Cyanamide Identifiers CAS number PubChem ChemSpider UNII EC number UN number 2811 DrugBank KEGG ChEBI ChEMBL RTECS number GS5950000 Jmol-3D images Image 1 Properties Molecular formula CH2N2 Molar mass 42.040 g/mol Appearance Crystalline solid Density 1.28 g/cm3 Melting point
260 °C (decomp.)
83 °C at 6.7 Pa
140 °C at 2.5 kPa
Solubility in water 85 g/100 ml (25 °C) Solubility in organic solvents soluble Hazards MSDS ICSC 0424 EU Index 615-013-00-2 EU classification Toxic (T) R-phrases , , , S-phrases , , , , NFPA 704 Flash point 141 °C Related compounds Related compounds Calcium cyanamide (what is: /?)
Except where noted otherwise, data are given for materials in their standard state (at 25 °C, 100 kPa)
Cyanamide is an organic compound with the formula CN2H2. This white solid is widely used in agriculture and the production of pharmaceuticals and other organic compounds. It is also used as an alcohol deterrent drug in Canada, Europe and Japan. The molecule features a nitrile group attached to an amino group. Although it is similar in structure to hydrogen cyanide, it is not as toxic. Derivatives of this compound are also referred to as cyanamides, the most common being calcium cyanamide (CaCN2).
Tautomers and self-condenstations
Containing both a nucleophilic and electrophilic site within the same molecule, cyanamide undergoes various reactions with itself. Cyanamide exists as two tautomers, one with the connectivity NCNH2 and the other with the formula HNCNH ("diimide" tautomer). The NCNH2 form dominates, but in a few reactions (e.g. silylation) the diimide form appears to be important.
Production, reactions, uses
Cyanamide is produced by hydrolysis of calcium cyanamide, which in turn is prepared from calcium carbide via the Frank-Caro process.
- CaCN2 + H2O + CO2 → CaCO3 + H2NCN
The conversion is conducted on slurries, consequently most commercial cyanamide is sold as an aqueous solution.
The main reaction exhibited by cyanamide involves additions of compounds containing an acidic proton. Water, hydrogen sulfide, and hydrogen selenide react with cyanamide to give urea, thiourea, and selenourea, respectively:
- H2NCN + H2E → H2NC(E)NH2 (E = O, S, Se)
In this way, cyanamide behaves as a dehydration agent and thus can induce condensation reactions. Alcohols, thiols, and amines react analogously to give alkylisoureas, "pseudothioureas," and guanidines. The anti-ulcer drug cimetidine is generated using such reactivity. Related reactions exploit the bifunctionality of cyanamide to give heterocycles, and this latter reactivity is the basis of several pharmaceutical syntheses such as the aminopyrimidine imatinib) and agrichemicals Amitrol (3-Amino-1,2,4-triazole) and Hexazinone. The hair-loss treatment Minoxidil and the anthelmintic (worm-killing) drugs Albendazole, Flubendazole, and Mebendazole feature 2-aminoimidazole substructures derived from cyanamide.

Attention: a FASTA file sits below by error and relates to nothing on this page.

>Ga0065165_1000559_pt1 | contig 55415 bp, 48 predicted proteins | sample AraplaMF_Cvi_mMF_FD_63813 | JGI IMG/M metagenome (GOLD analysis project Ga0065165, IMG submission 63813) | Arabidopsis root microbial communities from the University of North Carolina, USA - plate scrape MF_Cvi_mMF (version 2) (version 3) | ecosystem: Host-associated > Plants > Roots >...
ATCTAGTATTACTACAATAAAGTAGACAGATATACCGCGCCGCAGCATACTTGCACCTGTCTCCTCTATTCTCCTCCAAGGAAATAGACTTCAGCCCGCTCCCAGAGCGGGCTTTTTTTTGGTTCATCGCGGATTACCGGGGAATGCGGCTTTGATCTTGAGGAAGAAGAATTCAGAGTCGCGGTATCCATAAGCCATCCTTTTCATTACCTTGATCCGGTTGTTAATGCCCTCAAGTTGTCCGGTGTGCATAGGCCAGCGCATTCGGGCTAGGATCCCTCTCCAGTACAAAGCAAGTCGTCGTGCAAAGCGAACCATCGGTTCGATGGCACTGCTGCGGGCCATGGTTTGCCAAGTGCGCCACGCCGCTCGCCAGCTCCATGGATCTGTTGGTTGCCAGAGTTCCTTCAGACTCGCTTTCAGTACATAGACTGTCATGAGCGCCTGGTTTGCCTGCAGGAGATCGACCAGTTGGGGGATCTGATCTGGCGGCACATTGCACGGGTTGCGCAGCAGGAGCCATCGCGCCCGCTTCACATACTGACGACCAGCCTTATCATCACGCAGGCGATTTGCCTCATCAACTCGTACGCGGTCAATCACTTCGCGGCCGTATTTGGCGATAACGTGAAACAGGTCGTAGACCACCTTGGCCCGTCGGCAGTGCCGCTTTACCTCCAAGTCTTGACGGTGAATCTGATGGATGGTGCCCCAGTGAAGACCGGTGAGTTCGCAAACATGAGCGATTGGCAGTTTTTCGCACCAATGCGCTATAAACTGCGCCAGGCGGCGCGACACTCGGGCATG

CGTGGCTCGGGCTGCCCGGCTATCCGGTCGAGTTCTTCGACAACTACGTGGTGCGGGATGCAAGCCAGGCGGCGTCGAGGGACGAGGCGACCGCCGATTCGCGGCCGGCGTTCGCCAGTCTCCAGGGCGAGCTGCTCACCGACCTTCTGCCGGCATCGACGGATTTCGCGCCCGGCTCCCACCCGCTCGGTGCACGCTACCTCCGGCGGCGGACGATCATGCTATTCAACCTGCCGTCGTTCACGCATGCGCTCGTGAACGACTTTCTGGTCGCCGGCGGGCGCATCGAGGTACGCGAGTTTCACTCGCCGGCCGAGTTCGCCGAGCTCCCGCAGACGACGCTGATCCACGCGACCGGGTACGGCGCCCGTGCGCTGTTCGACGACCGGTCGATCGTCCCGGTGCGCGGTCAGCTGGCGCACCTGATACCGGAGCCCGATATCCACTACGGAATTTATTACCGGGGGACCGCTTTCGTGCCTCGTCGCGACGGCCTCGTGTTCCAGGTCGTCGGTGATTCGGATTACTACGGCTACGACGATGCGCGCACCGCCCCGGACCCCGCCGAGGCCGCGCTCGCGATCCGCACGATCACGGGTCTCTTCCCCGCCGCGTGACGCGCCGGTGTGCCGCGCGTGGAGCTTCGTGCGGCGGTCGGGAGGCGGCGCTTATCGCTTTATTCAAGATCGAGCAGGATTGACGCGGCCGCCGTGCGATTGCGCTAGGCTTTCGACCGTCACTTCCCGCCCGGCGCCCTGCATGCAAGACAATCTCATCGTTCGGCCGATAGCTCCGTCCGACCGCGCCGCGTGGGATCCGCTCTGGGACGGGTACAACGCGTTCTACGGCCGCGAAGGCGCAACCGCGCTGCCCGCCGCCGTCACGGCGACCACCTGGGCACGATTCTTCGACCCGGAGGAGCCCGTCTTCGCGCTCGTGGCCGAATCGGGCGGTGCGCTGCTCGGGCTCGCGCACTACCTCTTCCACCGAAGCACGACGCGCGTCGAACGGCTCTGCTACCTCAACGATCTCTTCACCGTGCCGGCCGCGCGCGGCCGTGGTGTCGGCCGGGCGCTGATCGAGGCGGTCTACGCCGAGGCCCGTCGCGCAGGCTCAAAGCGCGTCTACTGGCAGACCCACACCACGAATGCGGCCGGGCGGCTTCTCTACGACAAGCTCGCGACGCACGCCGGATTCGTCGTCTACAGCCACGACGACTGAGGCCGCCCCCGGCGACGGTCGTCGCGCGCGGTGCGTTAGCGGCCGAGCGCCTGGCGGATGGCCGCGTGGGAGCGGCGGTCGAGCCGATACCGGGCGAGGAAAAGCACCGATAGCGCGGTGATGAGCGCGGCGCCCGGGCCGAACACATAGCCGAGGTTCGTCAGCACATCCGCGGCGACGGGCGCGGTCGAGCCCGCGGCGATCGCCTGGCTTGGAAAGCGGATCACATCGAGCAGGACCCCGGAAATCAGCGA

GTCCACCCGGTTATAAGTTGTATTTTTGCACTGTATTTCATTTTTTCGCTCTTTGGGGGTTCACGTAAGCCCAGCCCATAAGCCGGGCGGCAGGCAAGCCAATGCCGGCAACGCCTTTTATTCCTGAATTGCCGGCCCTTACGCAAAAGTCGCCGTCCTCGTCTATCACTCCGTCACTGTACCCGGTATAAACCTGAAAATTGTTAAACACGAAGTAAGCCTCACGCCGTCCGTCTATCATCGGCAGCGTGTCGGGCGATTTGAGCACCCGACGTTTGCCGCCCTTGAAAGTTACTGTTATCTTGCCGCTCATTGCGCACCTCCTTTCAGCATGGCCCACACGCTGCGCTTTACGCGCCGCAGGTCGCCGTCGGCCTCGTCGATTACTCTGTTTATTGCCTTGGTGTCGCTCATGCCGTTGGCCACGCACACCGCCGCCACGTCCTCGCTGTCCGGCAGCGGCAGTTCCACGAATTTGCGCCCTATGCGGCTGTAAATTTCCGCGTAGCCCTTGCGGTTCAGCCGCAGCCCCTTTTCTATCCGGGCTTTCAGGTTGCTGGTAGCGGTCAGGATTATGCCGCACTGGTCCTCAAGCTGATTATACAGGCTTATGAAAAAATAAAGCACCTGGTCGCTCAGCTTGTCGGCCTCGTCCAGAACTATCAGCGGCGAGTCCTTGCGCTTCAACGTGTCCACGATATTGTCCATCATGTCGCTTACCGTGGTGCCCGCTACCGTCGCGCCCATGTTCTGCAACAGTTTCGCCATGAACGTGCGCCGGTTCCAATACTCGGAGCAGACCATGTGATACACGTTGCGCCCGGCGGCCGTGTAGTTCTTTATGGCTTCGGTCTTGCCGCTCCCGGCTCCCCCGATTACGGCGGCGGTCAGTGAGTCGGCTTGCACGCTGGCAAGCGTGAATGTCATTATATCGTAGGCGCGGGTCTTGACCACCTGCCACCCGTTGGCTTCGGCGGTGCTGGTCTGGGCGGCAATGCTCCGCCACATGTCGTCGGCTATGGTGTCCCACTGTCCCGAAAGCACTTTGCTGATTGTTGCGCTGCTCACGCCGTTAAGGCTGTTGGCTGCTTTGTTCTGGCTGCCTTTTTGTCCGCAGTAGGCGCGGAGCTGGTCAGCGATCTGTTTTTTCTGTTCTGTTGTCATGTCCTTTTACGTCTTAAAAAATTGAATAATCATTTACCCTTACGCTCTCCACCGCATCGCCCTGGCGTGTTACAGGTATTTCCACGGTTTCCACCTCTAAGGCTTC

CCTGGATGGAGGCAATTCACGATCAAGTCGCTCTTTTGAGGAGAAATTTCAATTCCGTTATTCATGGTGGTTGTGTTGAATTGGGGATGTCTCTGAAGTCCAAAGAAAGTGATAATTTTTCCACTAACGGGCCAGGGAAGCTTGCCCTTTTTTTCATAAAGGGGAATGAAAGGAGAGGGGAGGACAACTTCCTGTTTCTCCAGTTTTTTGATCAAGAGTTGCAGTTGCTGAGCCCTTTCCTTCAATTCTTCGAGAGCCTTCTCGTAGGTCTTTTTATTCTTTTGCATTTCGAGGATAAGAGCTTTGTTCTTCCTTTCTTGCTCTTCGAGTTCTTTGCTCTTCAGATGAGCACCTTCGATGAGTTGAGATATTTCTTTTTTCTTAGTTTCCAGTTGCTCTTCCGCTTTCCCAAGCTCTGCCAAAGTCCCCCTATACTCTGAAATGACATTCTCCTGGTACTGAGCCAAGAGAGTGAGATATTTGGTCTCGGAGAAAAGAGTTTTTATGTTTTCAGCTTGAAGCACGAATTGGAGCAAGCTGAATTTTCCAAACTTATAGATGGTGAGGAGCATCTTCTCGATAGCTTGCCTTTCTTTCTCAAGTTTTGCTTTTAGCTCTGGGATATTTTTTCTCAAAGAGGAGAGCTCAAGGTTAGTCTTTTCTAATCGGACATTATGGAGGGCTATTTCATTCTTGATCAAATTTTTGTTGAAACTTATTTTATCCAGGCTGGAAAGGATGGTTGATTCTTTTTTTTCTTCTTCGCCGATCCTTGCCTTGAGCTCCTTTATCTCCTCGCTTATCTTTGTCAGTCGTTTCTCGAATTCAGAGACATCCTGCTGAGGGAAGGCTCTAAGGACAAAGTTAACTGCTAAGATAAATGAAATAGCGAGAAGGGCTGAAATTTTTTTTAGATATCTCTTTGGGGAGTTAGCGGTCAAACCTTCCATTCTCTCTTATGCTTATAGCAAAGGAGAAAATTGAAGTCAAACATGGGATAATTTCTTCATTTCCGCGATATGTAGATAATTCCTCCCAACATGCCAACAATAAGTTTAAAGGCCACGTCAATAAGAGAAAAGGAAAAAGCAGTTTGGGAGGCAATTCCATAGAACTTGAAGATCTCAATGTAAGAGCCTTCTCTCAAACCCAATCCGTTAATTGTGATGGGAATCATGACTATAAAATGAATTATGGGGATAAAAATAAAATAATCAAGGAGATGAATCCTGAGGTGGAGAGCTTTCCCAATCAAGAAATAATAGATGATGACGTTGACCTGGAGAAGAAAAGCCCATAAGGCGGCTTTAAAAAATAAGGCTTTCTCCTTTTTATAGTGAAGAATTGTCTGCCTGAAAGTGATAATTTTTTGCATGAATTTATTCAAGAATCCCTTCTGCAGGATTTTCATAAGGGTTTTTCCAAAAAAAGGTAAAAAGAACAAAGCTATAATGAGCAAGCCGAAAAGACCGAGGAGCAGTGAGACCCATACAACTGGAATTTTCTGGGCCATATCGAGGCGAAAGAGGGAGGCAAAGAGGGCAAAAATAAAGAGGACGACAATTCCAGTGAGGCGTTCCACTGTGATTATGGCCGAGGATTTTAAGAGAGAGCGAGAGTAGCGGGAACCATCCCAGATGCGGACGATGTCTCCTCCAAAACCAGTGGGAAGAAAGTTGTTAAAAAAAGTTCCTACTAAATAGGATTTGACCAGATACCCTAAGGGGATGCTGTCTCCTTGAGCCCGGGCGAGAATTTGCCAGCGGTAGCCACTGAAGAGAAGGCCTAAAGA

Cyanamide (U.S. trade name Dormex) is a common agricultural rest-breaking agent applied in spring to stimulate uniform opening of buds, early foliation and bloom. Dormex can effectively compensate for the moderate lack of chilling units accumulated in the previous autumn and save the harvest that would otherwise be lost. Overdosage, high concentration and error in timing of application can damage the buds (especially of peach trees).
Cyanamide degrades via hydrolysis to urea, an excellent fertilizer. Microorganisms, e.g. the bacterium Myrothecium verrucaria, accelerate this process utilizing the enzyme cyanamide hydratase.
Cyanamide has a modest toxicity in humans. Workplace exposure to hydrogen cyanamide sprays or exposure in people living in the vicinity of spraying have been reported as causing respiratory irritation, contact dermatitis, headache, and gastrointestinal symptoms of nausea, vomiting, or diarrhea.
- Carbamide, synonym of urea
- ^ Thomas Güthner; Bernd Mertschenk (2006). "Cyanamides". Ullmann's Encyclopedia of Industrial Chemistry. Weinheim: Wiley-VCH. doi:10.1002/14356007.a08_139.pub2.
- ^ Powell, A. (1999). Action Program for Dormex Application on Peaches. Auburn University. Retrieved 2010-05-24.
- ^ a b Schep L, Temple W, Beasley M (January 2009). "The adverse effects of hydrogen cyanamide on human health: an evaluation of inquiries to the New Zealand National Poisons Centre". Clinical Toxicology (Philadelphia, PA) 472 (1): 58–60. doi:10.1080/15563650802459254. PMID 18951270.
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